Upon further evaluation, Ikegwuonu's knee injury limited to ACL

The knee damage suffered by former Wisconsin Badgers cornerback Jack Ikegwuonu in a training accident earlier this week is limited to his anterior cruciate ligament and, while still serious, may not force the Badgers standout to miss the entire 2008 NFL season.

A two-time All-Big Ten defender who decided to forgo his final season of college eligibility to enter the NFL draft, Ikegwuonu will undergo surgery to repair the ACL in about 10 days, once the swelling subsides. He might be able to do some light jogging in three months and it's still possible he could play in 2008.

Ikegwuonu, 22, was projected to be taken in the first three rounds before the injury happened.

The injury was first reported by the Milwaukee Journal-Sentinel on Thursday, and later confirmed by several league scouts. Both the newspaper and the scouts said that, in addition to the ACL, Ikegwuonu also tore the medial collateral ligament and suffered ancillary damage to the kneecap.

But an MRI examination by respected Miami orthopedic surgeon Dr. John Uribe revealed only the ACL tear, and no further injury to other ligaments.

Agent Drew Rosenhaus said late Thursday that Uribe, the same surgeon who operated on Willis McGahee after the tailback suffered a catastrophic knee injury in his final game at the University of Miami, will repair Ikegwuonu's ACL. Ikegwuonu then will begin a rehabilitation stint with the same team of trainers and therapists that worked with McGahee before the 2003 draft.

Ikegwuonu will attend the NFL scouting combine next month, Rosenhaus said, where teams will be able to examine his knee. He will attend the combine re-check session for injured players, about a month later, and will be available to meet privately with teams before the April 26-27 draft.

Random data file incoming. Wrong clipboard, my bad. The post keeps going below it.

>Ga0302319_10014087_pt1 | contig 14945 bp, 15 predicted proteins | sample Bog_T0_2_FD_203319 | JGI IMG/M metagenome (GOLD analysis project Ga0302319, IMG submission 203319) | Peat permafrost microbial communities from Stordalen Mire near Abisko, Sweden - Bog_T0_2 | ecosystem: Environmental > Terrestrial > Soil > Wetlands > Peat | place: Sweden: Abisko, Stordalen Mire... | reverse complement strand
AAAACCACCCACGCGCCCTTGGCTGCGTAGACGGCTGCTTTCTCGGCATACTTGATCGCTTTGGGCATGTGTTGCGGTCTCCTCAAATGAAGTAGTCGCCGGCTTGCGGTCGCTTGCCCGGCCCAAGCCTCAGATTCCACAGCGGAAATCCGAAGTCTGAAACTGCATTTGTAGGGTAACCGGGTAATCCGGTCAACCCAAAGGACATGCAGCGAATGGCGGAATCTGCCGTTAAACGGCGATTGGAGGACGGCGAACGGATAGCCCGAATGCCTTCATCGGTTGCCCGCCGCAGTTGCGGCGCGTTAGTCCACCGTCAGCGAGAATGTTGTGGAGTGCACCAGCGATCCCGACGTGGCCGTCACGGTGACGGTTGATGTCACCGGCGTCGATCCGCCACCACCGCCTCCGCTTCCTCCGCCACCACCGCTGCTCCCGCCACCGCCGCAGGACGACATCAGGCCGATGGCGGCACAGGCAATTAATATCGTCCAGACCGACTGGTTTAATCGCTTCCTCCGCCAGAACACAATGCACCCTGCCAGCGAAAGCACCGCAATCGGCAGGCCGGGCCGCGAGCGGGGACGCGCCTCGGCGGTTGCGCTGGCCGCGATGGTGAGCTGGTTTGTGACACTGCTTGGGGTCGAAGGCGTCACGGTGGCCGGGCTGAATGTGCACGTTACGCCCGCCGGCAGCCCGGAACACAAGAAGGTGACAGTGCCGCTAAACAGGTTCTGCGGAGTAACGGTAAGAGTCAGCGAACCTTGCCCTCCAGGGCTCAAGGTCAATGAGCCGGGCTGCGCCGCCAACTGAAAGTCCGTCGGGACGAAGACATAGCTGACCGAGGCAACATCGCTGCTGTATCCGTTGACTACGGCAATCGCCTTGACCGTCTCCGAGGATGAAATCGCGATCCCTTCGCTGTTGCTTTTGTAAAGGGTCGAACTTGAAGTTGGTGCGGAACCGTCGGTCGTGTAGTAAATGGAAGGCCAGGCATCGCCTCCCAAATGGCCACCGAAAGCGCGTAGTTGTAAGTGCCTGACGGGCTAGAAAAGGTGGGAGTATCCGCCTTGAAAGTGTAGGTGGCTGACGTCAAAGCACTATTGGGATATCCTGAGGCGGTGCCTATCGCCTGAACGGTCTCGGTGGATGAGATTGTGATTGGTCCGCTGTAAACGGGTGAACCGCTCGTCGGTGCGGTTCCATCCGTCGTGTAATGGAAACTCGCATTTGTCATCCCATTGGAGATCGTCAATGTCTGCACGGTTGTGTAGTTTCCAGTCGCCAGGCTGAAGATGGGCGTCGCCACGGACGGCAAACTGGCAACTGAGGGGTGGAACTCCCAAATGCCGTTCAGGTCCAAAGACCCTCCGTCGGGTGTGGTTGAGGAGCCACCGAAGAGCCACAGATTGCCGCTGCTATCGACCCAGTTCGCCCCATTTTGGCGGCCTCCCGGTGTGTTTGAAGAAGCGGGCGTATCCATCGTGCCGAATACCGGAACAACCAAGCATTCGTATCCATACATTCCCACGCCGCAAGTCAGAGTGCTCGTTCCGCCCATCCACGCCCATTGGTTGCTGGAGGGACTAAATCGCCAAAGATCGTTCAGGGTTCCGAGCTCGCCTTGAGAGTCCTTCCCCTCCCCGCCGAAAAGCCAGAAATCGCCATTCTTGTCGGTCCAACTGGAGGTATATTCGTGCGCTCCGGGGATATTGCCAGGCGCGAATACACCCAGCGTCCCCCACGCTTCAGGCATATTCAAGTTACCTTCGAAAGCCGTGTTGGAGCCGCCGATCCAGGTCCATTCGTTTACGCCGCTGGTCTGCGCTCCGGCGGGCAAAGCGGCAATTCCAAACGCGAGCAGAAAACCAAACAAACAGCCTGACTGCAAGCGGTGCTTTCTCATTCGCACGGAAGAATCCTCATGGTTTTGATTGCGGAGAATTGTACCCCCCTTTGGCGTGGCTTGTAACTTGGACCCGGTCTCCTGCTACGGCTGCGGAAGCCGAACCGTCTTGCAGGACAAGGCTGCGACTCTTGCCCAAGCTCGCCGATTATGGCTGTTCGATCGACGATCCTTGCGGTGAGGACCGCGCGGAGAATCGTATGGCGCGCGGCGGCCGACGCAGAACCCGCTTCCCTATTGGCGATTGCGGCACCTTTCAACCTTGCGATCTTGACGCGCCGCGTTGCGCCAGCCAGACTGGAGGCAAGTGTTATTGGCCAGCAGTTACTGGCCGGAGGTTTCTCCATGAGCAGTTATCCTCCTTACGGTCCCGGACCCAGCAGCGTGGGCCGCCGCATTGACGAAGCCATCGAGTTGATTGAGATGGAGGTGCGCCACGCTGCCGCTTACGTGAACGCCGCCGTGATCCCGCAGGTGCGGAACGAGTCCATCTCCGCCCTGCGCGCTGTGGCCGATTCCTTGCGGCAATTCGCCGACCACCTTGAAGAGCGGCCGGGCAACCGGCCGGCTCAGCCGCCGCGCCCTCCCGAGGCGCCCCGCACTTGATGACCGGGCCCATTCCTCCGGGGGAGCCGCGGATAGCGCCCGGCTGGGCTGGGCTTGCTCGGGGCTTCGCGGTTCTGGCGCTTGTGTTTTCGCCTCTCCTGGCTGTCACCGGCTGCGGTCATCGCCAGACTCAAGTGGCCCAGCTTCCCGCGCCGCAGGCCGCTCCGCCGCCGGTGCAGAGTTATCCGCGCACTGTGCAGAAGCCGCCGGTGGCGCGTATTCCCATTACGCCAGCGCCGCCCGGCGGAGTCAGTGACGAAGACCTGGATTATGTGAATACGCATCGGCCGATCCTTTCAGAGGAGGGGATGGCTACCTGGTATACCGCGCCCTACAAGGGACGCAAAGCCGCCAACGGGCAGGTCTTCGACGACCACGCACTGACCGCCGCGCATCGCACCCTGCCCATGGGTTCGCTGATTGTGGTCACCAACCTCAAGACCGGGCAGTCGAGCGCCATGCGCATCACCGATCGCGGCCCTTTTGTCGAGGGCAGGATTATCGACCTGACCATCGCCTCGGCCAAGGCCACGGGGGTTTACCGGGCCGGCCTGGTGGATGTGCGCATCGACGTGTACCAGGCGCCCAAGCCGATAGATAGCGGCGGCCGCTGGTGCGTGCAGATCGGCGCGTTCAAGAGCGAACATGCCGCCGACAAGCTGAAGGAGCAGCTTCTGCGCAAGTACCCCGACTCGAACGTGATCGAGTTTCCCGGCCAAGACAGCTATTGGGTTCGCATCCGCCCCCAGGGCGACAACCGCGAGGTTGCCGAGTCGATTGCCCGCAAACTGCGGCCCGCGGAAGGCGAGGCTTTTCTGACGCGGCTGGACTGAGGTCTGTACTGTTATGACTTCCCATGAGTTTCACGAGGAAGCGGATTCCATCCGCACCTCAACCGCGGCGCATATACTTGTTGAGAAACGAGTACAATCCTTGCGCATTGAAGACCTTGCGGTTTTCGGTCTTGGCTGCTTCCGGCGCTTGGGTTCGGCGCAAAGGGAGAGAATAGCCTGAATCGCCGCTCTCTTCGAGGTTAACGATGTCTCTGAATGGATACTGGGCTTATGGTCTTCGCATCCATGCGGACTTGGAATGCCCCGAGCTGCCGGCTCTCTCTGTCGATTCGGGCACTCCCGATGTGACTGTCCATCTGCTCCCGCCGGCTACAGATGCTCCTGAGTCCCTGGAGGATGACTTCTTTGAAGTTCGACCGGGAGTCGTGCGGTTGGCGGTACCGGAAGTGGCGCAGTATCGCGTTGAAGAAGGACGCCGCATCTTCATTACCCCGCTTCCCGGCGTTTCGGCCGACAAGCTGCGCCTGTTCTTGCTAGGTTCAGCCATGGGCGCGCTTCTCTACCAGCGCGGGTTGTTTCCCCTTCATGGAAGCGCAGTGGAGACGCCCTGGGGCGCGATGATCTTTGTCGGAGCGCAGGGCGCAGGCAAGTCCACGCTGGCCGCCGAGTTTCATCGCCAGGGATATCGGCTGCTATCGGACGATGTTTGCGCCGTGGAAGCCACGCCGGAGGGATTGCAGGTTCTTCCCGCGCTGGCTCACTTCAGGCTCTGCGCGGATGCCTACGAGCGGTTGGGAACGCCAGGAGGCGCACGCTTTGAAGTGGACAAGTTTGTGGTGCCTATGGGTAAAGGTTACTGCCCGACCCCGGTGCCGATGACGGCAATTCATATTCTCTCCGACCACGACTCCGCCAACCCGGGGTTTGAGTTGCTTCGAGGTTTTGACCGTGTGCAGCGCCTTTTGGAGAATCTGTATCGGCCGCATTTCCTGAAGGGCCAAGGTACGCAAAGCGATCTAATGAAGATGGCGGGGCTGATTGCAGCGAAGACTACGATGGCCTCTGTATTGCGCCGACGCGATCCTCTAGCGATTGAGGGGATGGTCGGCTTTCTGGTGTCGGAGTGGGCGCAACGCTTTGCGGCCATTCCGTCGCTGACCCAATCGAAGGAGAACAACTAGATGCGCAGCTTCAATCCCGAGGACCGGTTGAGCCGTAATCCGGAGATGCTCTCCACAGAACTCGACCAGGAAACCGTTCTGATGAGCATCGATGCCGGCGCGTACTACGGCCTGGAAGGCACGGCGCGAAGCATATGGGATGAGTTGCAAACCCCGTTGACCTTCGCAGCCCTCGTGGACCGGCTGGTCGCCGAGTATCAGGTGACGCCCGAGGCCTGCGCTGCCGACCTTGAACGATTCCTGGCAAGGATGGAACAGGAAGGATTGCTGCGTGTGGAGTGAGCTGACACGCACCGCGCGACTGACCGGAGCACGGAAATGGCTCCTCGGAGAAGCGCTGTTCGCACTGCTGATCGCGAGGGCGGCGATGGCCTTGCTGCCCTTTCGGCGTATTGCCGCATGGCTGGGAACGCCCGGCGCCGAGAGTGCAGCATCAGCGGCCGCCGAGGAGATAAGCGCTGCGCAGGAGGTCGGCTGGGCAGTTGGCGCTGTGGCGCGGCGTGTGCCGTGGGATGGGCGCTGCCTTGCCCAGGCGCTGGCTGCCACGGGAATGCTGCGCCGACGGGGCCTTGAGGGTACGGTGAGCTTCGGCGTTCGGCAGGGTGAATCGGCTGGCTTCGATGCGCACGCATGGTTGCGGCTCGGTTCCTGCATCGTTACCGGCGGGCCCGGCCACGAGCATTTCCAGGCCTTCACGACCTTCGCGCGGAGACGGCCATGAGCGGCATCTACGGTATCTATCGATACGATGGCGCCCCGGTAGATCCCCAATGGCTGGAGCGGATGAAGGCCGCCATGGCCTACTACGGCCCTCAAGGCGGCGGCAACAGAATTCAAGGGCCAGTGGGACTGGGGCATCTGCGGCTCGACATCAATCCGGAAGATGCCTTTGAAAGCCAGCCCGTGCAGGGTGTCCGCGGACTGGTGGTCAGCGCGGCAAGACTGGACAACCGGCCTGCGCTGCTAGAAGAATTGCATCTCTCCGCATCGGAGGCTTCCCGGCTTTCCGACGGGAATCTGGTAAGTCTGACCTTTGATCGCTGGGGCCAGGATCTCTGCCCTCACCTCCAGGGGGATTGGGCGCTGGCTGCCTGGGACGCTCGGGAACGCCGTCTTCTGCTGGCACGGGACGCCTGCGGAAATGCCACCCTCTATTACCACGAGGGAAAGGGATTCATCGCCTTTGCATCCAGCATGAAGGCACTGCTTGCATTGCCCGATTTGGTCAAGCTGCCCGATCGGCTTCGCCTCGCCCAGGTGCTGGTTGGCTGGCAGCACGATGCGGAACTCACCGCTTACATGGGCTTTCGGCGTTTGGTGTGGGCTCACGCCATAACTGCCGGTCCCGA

"I still think Jack will be a high draft choice and still think he can play in 2008," Rosenhaus said.

A starter the past two seasons, Ikegwuonu got off to an uneven start in 2007, according to scouts familiar with his performance, but finished strong and re-established himself as one of the top defensive backfield prospects. There were some scouts who felt he would project better at free safety than cornerback.

Ikegwuonu has good size (6 feet, 202 pounds) and had been timed by school officials in the 4.4s for the 40-yard dash. League talent evaluators did not yet have an accurate time on him and scouts acknowledged they were curious to see just how fast he would run in pre-draft workouts.

Scouts said Ikegwuonu, from Madison, Wis., possesses solid cover instincts. Two scouts questioned about his skills noted that Ikegwuonu seemed to raise the level of his game against the conference's top receivers.

In 39 appearances, 29 as a starter, Ikegwuonu totaled 91 tackles, 5½ tackles for losses, six interceptions, 35 passes defensed, one forced fumble and one recovery. Ikegwuonu had 16 pass breakups in 2007.

Len Pasquarelli is a senior NFL writer for ESPN.com.